Abstract

New forms of co-design, as a mechanism for collaboration with historically marginalized communities, continue to emerge. From short academic experiences to Corporate Social Responsibility (CSR) initiatives, these programs attempt to highlight the value and importance of co-design in reducing equity gaps, producing relevant outcomes, and broadening participation across stakeholders. In doing so, these initiatives run at risk of reproducing a variety of challenges related to power, ethics, and gender among others, therefore requiring continuous examination and experimentation to address such issues. In this paper, we analyze the implementation of an interdisciplinary course in design carried out at two coffee farms in rural Colombia. Using the EquityXDesign framework, we critically analyze how the course approaches these known challenges in community-based design, and discuss modifications to the framework towards more inclusive and equity-driven design.

Keywords:

co-design; equity; coffee

Creative Commons License

Creative Commons Attribution-Noncommercial 4.0 License
This work is licensed under a Creative Commons Attribution-Noncommercial 4.0 License

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Aug 11th, 12:00 AM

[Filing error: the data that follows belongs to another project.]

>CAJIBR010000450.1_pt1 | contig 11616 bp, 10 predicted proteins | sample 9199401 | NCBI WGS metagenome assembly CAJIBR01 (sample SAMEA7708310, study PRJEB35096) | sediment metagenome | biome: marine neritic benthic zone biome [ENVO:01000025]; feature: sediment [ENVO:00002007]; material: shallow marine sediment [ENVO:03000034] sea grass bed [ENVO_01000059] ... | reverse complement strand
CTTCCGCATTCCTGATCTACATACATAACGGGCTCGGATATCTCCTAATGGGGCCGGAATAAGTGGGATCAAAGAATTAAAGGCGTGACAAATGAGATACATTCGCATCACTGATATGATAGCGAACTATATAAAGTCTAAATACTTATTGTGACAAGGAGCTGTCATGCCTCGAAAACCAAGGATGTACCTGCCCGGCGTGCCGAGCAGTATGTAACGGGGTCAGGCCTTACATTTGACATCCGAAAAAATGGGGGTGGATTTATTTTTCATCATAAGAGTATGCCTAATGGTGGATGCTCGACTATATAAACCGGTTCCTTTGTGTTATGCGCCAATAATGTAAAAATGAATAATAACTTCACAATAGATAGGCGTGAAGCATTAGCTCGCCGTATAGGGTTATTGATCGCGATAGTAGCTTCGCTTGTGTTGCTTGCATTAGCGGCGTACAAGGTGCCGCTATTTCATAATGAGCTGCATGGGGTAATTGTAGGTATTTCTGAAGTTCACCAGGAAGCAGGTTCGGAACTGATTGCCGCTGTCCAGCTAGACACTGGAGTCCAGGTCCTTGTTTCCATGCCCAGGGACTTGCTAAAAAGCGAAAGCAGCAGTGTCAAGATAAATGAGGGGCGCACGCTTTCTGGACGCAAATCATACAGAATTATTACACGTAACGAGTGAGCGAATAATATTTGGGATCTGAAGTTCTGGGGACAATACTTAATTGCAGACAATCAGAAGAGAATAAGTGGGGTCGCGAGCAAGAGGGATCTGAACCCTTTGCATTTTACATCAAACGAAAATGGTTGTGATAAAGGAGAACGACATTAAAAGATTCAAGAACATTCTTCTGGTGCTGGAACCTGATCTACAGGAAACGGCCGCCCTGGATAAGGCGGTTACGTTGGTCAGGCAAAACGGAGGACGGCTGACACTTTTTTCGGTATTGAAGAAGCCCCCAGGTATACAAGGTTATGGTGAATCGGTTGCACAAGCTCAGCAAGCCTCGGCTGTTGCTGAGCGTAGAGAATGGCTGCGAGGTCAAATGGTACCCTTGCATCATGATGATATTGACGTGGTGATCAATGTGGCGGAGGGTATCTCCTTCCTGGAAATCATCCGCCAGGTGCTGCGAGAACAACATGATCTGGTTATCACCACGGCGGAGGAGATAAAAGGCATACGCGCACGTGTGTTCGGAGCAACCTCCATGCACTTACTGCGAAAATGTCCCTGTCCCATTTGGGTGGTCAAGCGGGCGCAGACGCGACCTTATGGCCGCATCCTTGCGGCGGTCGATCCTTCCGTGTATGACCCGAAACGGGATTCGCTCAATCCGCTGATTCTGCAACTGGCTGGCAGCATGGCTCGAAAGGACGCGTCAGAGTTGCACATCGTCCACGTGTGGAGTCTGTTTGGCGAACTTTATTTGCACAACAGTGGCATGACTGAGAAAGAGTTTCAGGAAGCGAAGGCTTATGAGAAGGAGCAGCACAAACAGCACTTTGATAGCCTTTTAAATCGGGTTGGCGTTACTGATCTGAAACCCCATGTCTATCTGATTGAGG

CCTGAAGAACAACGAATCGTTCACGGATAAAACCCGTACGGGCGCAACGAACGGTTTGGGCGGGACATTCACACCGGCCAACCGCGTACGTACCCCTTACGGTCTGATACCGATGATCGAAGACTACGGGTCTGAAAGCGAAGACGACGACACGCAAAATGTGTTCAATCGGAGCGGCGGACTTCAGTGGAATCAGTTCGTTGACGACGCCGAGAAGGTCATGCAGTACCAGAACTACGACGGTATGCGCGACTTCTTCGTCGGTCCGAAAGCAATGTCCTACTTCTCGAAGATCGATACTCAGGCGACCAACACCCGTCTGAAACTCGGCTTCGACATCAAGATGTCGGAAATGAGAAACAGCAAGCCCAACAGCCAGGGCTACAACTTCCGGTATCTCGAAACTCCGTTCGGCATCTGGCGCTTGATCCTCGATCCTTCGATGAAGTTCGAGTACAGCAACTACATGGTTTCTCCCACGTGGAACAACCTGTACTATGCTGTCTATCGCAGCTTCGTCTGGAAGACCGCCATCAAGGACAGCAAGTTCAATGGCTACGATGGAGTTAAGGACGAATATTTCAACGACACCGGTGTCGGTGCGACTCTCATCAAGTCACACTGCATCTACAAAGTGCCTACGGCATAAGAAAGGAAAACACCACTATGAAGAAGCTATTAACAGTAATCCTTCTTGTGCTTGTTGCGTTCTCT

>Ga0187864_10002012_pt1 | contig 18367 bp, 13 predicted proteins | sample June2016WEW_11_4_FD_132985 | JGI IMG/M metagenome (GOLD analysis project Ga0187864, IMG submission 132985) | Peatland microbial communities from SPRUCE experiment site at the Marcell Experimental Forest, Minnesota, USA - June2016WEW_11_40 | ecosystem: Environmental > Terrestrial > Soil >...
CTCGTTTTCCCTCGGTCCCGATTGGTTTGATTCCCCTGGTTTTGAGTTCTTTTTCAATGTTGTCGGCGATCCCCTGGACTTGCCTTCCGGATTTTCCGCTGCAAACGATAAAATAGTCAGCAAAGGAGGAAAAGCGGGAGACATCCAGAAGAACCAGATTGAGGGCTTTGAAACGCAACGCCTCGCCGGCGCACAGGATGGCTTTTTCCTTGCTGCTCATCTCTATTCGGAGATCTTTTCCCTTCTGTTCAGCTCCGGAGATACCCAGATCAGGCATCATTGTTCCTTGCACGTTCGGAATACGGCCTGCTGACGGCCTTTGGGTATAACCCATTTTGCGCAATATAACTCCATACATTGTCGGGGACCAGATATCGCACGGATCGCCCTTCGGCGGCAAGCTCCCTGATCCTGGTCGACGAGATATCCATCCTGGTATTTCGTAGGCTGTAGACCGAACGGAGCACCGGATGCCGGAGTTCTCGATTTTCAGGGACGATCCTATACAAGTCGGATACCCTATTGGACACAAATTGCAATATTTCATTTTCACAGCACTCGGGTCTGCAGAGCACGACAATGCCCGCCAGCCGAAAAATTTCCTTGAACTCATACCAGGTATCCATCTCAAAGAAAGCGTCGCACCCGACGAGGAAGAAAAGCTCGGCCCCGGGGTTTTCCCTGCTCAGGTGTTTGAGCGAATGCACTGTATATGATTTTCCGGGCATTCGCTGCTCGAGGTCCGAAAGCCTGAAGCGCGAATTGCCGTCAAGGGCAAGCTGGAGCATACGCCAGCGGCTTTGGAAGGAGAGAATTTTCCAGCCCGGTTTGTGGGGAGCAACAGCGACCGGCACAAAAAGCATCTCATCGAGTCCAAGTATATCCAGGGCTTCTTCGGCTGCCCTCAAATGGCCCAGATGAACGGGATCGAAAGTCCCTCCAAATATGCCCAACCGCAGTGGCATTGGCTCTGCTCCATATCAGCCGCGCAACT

Coffee Farms as Design Labs: Manifesting Equity x Design Principles in Practice

New forms of co-design, as a mechanism for collaboration with historically marginalized communities, continue to emerge. From short academic experiences to Corporate Social Responsibility (CSR) initiatives, these programs attempt to highlight the value and importance of co-design in reducing equity gaps, producing relevant outcomes, and broadening participation across stakeholders. In doing so, these initiatives run at risk of reproducing a variety of challenges related to power, ethics, and gender among others, therefore requiring continuous examination and experimentation to address such issues. In this paper, we analyze the implementation of an interdisciplinary course in design carried out at two coffee farms in rural Colombia. Using the EquityXDesign framework, we critically analyze how the course approaches these known challenges in community-based design, and discuss modifications to the framework towards more inclusive and equity-driven design.

 

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